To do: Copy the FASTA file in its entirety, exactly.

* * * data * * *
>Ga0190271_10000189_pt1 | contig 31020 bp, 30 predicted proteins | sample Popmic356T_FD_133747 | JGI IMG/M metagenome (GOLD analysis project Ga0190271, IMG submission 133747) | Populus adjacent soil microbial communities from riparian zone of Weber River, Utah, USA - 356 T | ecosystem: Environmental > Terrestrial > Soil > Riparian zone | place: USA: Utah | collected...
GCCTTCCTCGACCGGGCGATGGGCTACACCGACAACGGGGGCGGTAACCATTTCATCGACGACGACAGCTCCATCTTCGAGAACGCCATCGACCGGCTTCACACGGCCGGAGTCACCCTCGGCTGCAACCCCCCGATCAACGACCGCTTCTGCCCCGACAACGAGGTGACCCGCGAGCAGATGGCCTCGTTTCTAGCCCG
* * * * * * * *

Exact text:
>Ga0190271_10000189_pt1 | contig 31020 bp, 30 predicted proteins | sample Popmic356T_FD_133747 | JGI IMG/M metagenome (GOLD analysis project Ga0190271, IMG submission 133747) | Populus adjacent soil microbial communities from riparian zone of Weber River, Utah, USA - 356 T | ecosystem: Environmental > Terrestrial > Soil > Riparian zone | place: USA: Utah | collected...
GCCTTCCTCGACCGGGCGATGGGCTACACCGACAACGGGGGCGGTAACCATTTCATCGACGACGACAGCTCCATCTTCGAGAACGCCATCGACCGGCTTCACACGGCCGGAGTCACCCTCGGCTGCAACCCCCCGATCAACGACCGCTTCTGCCCCGACAACGAGGTGACCCGCGAGCAGATGGCCTCGTTTCTAGCCCG